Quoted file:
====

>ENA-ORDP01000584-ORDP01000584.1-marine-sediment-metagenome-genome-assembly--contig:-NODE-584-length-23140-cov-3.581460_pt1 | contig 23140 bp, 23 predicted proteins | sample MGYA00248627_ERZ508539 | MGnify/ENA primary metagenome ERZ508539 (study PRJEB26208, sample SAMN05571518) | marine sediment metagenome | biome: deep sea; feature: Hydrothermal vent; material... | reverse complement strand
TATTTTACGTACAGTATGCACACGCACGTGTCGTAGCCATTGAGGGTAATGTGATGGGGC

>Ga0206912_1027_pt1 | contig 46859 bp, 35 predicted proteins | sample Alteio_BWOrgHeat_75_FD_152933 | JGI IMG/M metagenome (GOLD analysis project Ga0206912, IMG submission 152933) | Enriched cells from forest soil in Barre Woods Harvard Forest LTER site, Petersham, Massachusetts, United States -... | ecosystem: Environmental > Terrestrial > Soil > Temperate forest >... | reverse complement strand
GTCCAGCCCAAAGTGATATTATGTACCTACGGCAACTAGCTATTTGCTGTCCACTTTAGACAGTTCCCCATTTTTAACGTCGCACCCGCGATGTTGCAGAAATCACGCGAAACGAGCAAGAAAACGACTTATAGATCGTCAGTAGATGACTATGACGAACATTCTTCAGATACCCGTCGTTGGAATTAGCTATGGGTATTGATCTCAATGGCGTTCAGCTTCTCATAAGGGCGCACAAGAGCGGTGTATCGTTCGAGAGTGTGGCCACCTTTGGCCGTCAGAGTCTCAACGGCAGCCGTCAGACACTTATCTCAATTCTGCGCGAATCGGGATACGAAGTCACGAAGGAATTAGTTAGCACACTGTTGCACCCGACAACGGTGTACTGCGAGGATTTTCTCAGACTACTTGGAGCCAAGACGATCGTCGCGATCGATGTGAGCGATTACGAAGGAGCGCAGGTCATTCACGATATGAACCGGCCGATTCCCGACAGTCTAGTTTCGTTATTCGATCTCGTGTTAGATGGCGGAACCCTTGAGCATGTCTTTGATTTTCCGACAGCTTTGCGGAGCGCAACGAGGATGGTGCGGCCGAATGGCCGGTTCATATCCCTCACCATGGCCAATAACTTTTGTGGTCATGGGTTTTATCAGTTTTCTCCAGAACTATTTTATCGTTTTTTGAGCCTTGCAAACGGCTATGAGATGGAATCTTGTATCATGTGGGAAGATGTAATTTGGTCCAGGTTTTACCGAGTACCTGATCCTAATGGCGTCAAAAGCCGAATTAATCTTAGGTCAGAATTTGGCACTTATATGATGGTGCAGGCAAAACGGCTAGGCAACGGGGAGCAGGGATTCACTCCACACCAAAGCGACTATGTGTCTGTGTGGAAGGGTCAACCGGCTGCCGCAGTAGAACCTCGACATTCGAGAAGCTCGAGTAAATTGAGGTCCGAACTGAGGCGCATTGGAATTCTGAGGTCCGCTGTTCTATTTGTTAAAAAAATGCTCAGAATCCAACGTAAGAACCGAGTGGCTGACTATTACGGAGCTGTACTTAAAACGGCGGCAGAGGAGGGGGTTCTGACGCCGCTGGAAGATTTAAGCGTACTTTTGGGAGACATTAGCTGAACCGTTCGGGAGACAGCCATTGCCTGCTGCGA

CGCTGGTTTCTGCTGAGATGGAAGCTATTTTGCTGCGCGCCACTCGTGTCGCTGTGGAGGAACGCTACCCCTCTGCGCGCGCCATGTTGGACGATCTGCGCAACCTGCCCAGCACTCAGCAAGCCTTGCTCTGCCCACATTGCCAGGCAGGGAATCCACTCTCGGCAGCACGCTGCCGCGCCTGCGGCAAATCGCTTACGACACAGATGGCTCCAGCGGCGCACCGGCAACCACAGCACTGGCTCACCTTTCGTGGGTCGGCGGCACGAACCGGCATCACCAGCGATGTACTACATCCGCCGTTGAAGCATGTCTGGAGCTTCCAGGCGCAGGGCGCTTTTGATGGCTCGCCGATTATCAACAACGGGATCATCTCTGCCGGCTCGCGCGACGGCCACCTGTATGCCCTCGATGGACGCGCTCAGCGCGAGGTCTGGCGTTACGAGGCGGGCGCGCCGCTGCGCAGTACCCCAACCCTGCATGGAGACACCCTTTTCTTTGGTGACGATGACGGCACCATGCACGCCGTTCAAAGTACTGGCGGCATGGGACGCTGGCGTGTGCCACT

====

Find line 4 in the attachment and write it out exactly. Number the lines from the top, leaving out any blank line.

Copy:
GTCCAGCCCAAAGTGATATTATGTACCTACGGCAACTAGCTATTTGCTGTCCACTTTAGACAGTTCCCCATTTTTAACGTCGCACCCGCGATGTTGCAGAAATCACGCGAAACGAGCAAGAAAACGACTTATAGATCGTCAGTAGATGACTATGACGAACATTCTTCAGATACCCGTCGTTGGAATTAGCTATGGGTATTGATCTCAATGGCGTTCAGCTTCTCATAAGGGCGCACAAGAGCGGTGTATCGTTCGAGAGTGTGGCCACCTTTGGCCGTCAGAGTCTCAACGGCAGCCGTCAGACACTTATCTCAATTCTGCGCGAATCGGGATACGAAGTCACGAAGGAATTAGTTAGCACACTGTTGCACCCGACAACGGTGTACTGCGAGGATTTTCTCAGACTACTTGGAGCCAAGACGATCGTCGCGATCGATGTGAGCGATTACGAAGGAGCGCAGGTCATTCACGATATGAACCGGCCGATTCCCGACAGTCTAGTTTCGTTATTCGATCTCGTGTTAGATGGCGGAACCCTTGAGCATGTCTTTGATTTTCCGACAGCTTTGCGGAGCGCAACGAGGATGGTGCGGCCGAATGGCCGGTTCATATCCCTCACCATGGCCAATAACTTTTGTGGTCATGGGTTTTATCAGTTTTCTCCAGAACTATTTTATCGTTTTTTGAGCCTTGCAAACGGCTATGAGATGGAATCTTGTATCATGTGGGAAGATGTAATTTGGTCCAGGTTTTACCGAGTACCTGATCCTAATGGCGTCAAAAGCCGAATTAATCTTAGGTCAGAATTTGGCACTTATATGATGGTGCAGGCAAAACGGCTAGGCAACGGGGAGCAGGGATTCACTCCACACCAAAGCGACTATGTGTCTGTGTGGAAGGGTCAACCGGCTGCCGCAGTAGAACCTCGACATTCGAGAAGCTCGAGTAAATTGAGGTCCGAACTGAGGCGCATTGGAATTCTGAGGTCCGCTGTTCTATTTGTTAAAAAAATGCTCAGAATCCAACGTAAGAACCGAGTGGCTGACTATTACGGAGCTGTACTTAAAACGGCGGCAGAGGAGGGGGTTCTGACGCCGCTGGAAGATTTAAGCGTACTTTTGGGAGACATTAGCTGAACCGTTCGGGAGACAGCCATTGCCTGCTGCGA